It was past 1:00 pm when the weird incidents started to occur, as the storm continued to hammer and blast the already drenched forest floor. The first thing I noticed was that a brilliant blast of lightning has struck near the campsite, accounted by the terrific explosion of noise that followed. But most lightning flashes are a blue tinged white, as the powerful electrical current is unleashed into the ground, but this particular flash was fiery orange, with massive spheres of burning red. Even inside the tent, I felt the heat of the blast come overhead. Worried, thinking that a fire must have been ignited, I opened the shade to one of the sliding windows of the tent, and was mystified, and surprised, as the thickets surrounding the campsite was burning almost out of control. Despite the incessant rain continuing to down from the heavens, flames shot violently from the overgrowth, as clouds of acrid smoke filled the landscape.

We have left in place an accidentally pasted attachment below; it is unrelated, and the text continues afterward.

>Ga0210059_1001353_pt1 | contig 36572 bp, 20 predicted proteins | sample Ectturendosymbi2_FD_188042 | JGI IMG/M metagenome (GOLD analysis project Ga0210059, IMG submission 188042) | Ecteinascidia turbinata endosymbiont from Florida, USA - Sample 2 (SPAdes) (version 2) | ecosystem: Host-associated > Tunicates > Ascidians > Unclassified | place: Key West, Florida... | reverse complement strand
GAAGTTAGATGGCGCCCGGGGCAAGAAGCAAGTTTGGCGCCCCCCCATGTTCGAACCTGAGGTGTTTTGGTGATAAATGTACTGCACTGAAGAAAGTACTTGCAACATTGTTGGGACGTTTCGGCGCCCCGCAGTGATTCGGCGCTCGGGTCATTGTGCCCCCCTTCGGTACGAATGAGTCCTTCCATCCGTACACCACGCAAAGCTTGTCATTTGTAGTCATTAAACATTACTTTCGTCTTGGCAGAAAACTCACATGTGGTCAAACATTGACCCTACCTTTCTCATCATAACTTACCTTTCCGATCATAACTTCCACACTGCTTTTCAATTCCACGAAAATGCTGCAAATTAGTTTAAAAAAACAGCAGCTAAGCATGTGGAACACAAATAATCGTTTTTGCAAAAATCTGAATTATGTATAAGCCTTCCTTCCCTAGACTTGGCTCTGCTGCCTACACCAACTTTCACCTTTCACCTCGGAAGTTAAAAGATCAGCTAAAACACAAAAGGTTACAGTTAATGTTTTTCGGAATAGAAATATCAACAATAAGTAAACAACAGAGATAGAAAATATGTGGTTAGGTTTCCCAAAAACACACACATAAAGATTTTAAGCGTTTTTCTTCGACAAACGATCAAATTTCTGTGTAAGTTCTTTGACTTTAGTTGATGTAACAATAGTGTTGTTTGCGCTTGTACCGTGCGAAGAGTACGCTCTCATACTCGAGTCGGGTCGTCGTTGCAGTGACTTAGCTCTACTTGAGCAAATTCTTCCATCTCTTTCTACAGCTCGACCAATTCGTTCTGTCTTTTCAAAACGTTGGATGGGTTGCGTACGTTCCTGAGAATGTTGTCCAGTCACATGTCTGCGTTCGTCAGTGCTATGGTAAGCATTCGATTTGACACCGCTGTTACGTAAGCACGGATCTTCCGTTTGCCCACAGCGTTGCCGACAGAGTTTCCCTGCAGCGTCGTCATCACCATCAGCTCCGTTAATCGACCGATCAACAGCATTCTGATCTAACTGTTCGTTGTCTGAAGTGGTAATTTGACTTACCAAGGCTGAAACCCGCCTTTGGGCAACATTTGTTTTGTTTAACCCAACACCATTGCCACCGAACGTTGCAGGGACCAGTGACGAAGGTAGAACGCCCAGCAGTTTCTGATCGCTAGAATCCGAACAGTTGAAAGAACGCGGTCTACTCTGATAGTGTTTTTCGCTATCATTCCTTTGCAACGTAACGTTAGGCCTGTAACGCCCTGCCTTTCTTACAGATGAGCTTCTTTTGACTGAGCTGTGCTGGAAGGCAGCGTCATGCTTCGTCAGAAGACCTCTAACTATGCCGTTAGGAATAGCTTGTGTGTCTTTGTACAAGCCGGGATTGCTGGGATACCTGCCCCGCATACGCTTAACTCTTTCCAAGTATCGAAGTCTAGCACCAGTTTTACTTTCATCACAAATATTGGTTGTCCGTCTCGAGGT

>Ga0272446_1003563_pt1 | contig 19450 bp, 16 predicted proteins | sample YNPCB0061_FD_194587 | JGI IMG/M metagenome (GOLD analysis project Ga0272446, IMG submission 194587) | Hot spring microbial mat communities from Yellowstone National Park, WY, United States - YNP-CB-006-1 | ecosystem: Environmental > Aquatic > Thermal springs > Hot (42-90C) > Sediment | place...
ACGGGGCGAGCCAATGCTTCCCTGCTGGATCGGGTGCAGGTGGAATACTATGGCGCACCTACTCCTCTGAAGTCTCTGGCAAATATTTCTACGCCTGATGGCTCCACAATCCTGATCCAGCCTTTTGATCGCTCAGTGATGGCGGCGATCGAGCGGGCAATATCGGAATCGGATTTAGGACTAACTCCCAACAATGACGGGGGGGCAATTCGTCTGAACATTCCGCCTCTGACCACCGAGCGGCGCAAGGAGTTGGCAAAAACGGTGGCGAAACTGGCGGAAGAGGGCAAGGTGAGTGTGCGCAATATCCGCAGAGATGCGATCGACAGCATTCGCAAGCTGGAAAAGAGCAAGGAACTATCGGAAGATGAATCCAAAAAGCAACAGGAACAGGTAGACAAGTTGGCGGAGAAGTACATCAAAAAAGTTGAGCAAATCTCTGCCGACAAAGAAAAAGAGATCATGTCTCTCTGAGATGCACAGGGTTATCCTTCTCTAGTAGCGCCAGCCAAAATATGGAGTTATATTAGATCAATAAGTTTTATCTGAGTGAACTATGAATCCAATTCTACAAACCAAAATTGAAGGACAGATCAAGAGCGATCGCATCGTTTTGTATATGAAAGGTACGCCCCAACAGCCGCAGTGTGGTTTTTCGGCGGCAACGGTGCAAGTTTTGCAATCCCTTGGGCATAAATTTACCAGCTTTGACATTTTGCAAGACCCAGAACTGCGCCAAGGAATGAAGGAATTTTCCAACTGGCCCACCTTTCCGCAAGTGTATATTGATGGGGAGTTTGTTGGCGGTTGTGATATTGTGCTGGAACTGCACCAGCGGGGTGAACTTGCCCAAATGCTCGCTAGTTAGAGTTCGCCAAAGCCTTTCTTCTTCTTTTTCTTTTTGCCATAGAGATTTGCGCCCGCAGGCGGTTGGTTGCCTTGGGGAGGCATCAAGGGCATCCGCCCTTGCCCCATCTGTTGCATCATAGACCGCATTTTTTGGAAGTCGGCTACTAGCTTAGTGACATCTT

For a sudden moment, the ghastly cries of wounded and dying men could be heard above the thunderous volleys of rifle and artillery fire, the bright stabs of light coming from the barrels of a thousand muskets being discharged, were visible through swirling clouds of smoke, and rain, as the ghostly blaze continued to burn out of control, although I could feel it's intense heat nearly overwhelming me. Suddenly, in the midst of the shadowy Union and Confederate soldiers firing and dropping amongst the burning thickets, there was a single, horrific shriek, as a cannon shell plunged down from the sky and exploded near the campsite. The searing wave of heat and the brilliant flash of fire sent me dodging into the sides of the tent flaps, unable to just take my eyes off the whole battle scene.
To the west of the fierce fighting, I happened to spy a single soldier, a Confederate infantryman, by the brim of his hat, slouched along a tree, doing something with his musket- loading it. For a split second, I thought the figure raised his head and peered in my direction, but he was actually looking toward the far end of the distant hazel grove, raising his musket, taking aim.